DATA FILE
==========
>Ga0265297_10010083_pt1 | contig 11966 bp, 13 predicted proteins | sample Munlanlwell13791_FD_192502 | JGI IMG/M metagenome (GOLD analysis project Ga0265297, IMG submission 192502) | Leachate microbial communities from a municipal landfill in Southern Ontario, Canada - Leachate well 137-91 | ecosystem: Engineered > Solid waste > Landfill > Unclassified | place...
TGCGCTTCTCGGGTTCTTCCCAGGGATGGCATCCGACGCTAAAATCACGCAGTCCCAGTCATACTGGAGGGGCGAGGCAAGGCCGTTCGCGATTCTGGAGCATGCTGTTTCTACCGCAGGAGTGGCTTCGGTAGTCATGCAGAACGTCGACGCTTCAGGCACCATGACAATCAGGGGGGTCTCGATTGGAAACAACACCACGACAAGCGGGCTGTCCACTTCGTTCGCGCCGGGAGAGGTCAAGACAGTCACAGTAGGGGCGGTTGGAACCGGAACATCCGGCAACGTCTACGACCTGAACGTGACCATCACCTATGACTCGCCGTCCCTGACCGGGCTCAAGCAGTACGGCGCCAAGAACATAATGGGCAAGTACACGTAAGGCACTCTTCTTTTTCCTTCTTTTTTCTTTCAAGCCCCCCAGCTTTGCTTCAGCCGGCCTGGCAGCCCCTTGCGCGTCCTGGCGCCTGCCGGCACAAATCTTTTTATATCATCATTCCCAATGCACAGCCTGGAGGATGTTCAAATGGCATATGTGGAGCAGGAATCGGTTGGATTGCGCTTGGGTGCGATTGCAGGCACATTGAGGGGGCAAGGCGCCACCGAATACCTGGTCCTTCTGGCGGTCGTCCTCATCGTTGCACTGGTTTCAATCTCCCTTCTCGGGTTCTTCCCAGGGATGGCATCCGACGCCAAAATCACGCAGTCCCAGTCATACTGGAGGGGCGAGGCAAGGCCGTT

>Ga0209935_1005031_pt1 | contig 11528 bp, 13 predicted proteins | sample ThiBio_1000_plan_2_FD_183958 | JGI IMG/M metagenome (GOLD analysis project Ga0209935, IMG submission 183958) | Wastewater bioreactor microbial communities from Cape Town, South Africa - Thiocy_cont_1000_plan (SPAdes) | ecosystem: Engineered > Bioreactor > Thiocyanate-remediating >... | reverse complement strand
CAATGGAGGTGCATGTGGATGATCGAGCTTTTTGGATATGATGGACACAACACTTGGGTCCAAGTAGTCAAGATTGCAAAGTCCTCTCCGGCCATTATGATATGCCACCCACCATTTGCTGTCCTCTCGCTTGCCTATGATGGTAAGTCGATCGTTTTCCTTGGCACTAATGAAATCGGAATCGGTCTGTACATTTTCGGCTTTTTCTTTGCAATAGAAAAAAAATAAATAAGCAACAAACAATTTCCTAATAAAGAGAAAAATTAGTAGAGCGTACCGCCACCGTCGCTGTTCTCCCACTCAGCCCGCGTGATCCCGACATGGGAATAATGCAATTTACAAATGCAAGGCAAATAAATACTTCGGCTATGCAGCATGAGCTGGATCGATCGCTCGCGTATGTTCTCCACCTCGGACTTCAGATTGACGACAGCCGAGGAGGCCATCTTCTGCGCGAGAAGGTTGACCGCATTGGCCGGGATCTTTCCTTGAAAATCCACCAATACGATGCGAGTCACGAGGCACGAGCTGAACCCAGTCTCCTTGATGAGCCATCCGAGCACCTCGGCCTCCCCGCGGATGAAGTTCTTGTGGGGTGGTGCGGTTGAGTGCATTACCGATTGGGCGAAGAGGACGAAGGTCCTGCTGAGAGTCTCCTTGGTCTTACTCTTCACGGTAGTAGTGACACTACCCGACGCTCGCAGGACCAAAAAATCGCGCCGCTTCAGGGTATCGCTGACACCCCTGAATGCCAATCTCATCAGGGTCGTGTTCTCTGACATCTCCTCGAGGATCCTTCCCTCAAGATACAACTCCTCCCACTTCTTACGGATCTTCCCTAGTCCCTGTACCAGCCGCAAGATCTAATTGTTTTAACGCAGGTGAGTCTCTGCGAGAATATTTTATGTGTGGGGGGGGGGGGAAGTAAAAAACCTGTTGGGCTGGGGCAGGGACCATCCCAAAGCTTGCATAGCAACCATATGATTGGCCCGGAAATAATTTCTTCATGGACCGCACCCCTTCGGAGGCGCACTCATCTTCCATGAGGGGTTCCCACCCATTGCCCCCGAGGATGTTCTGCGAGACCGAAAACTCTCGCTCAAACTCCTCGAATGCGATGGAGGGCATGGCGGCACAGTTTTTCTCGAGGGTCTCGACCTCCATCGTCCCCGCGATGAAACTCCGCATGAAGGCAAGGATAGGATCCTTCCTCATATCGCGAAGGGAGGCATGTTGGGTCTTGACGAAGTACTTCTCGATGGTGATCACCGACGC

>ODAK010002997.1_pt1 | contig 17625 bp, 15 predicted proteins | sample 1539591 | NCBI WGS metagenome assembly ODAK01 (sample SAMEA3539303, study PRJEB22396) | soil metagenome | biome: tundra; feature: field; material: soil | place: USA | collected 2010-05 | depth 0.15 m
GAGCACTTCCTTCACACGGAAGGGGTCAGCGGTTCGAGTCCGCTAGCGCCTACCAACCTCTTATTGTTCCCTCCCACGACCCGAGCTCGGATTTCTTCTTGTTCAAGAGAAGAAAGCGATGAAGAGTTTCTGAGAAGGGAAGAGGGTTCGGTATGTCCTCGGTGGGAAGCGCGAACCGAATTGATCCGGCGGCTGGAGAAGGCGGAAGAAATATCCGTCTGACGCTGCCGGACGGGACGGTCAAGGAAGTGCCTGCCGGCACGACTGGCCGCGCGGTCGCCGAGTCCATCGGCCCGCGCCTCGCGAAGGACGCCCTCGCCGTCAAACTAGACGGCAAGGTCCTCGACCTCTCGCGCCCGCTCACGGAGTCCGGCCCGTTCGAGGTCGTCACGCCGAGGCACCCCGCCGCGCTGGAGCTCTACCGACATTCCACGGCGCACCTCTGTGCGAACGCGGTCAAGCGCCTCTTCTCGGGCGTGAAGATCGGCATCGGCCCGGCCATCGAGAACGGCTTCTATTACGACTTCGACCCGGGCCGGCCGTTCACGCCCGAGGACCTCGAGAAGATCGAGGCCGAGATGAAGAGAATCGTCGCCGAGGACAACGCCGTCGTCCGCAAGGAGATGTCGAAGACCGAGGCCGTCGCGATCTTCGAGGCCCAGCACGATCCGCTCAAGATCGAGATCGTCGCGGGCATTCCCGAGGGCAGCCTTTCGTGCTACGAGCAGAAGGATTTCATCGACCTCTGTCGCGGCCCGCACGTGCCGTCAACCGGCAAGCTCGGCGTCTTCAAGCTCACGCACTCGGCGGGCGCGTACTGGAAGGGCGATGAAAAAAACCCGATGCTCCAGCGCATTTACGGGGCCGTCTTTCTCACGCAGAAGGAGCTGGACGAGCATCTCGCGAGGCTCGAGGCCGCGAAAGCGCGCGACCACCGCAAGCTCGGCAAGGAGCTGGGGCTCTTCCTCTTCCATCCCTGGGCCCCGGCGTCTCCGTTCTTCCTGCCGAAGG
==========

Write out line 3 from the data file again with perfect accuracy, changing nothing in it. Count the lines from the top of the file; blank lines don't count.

>Ga0209935_1005031_pt1 | contig 11528 bp, 13 predicted proteins | sample ThiBio_1000_plan_2_FD_183958 | JGI IMG/M metagenome (GOLD analysis project Ga0209935, IMG submission 183958) | Wastewater bioreactor microbial communities from Cape Town, South Africa - Thiocy_cont_1000_plan (SPAdes) | ecosystem: Engineered > Bioreactor > Thiocyanate-remediating >... | reverse complement strand